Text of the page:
Last month I flew to Tunis and spent a week exploring Roman, pre-Roman and pre-historic sites across Tunisia.
I’ve been ‘back to Tunisia’ before, after the Jasmine Revolution, the first and most effective popular revolt of the Arab Spring. This time it was the murder in 2015 of 30 British tourists and eight others on the beach in Sousse that defined ‘back.’
The Foreign and Commonwealth Office travel advice has been revised. Coastal regions and much of the country’s north are now ‘green.’ Further south, about 50% of Tunisia falls into ‘all but essential travel’ in FCO terms, while mountainous areas to the west near Algeria and southern areas abutting Libya remain ‘red’ zones. Despite this relaxation, while legal action continues in UK courts, tour operators have been understandably slow to act.
Tunisia’s tourism eggs were mostly collected in one fragile basket i.e. beach holidays. An emphasis on all-inclusives was another characteristic. When all is said and done cheap holidays featuring sea, sand and all-you-can-eat buffets are not a unique selling point. The world is full of sand.
Tunisia is not mineral rich. Educational standards are good but unemployment is high. While agriculture, high-tech manufacturing and textile production provide some economic foundation, the effect of the tourism downturn has been profound.
Tunisia’s remarkable sites of antiquity may draw some visitors back. Carthage is best known, but oversold and underwhelming – a jumble of middling ruins. It’s the context of the Punic Wars that’s engaging. Far more impressive ancient headliners include El Djem’s magnificent 35,000-seater amphitheatre – second only to Rome’s Colosseum, the atypical Romanised hilltop town of Thugga, the still-being-excavated city of Bulla Regia, the Genoese fort at Tabarka and the Great Mosque of Kairouan. Elsewhere, the mosaics at Sousse’s Archaeological Museum and Tunis’s superlative Bardo Museum are unmissable, almost worthy of a trip to the country in their own right.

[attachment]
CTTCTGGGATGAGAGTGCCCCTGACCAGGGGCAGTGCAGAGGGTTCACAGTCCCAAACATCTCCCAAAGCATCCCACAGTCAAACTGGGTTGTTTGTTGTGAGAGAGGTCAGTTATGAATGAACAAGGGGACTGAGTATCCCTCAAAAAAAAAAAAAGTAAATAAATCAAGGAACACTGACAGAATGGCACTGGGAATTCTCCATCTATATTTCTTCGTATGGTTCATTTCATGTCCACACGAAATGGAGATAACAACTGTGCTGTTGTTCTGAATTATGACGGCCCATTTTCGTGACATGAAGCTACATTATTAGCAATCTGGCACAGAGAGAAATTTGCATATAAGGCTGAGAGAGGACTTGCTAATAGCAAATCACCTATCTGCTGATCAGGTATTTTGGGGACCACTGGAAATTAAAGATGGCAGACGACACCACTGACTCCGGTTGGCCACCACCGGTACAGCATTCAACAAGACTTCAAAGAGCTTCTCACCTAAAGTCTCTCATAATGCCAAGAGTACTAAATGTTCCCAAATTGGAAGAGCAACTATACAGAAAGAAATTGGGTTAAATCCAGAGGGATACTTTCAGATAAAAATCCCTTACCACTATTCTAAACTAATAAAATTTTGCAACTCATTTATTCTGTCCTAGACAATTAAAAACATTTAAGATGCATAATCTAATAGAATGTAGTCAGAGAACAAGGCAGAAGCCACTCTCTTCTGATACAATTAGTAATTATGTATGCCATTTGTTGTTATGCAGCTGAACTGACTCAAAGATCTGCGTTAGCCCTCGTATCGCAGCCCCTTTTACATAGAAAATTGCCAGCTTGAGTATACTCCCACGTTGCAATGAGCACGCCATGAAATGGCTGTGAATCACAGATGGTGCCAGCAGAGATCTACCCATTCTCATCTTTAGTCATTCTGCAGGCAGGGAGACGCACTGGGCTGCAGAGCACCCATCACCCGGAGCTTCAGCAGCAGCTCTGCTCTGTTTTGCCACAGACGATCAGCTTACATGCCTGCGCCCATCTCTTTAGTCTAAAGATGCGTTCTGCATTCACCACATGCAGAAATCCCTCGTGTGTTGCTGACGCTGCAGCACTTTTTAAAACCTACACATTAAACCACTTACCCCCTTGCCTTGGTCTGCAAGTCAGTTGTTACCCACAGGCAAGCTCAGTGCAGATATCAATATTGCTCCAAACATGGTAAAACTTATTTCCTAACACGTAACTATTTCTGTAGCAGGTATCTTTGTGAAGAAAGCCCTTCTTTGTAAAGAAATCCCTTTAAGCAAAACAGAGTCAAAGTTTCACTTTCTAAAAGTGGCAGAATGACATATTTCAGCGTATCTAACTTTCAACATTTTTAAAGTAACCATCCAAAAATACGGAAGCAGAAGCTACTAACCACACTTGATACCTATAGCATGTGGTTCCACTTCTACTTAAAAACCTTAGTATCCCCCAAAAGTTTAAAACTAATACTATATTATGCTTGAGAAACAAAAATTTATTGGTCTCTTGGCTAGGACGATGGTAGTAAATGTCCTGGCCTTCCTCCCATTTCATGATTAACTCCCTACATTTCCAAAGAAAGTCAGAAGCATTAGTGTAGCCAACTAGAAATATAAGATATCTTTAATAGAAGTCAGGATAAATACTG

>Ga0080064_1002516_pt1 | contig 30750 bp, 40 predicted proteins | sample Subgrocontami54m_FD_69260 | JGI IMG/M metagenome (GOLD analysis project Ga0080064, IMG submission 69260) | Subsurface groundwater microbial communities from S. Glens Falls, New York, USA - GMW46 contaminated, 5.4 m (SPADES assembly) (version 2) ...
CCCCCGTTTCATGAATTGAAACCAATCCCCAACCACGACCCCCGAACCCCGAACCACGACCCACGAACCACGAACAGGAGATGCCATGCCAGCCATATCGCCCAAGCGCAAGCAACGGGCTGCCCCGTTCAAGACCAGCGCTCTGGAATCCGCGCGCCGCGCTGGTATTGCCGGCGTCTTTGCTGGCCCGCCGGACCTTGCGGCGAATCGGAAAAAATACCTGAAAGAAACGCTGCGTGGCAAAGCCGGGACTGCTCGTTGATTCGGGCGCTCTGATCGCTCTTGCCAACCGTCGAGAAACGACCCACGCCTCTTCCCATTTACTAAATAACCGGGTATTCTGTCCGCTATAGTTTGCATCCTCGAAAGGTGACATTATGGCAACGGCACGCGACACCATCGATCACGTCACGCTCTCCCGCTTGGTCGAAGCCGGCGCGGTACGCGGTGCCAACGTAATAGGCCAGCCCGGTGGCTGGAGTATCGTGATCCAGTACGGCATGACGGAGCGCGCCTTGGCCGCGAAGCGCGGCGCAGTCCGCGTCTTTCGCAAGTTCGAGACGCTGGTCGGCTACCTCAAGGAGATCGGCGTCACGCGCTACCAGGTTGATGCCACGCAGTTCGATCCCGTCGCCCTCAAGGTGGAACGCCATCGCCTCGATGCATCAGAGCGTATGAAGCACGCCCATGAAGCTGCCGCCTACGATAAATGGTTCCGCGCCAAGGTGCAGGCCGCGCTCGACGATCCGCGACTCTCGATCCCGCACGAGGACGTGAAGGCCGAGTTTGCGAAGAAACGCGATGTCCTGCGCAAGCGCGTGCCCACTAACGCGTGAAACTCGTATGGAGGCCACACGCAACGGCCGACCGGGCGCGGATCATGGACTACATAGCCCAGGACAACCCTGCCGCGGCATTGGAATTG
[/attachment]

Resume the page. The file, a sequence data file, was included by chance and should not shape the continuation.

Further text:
Tunisia’s ancient world will never bring the numbers required by mass tourism – an indictment of the industry perhaps? The coast’s cavernous resorts are currently consumed by a race to the bottom, pitching discounted all-inclusive packages to the Russian market for ever reducing returns.
Tunisia has a genuine wealth of appeal; striking landscapes – over and above its coastlines, a rich ancient and contemporary history, engaging Arab and French culture, excellent cuisine and fine wines, mountain hiking, (FCO permitting) desert trekking, and a diverse natural history.
Some holiday flights look set to operate from May 2018. What’s the plan? More of the same? Tunisia’s many unique attributes are unlikely to be embraced by large tour operators. They’re simply too irregular for businesses built on sand.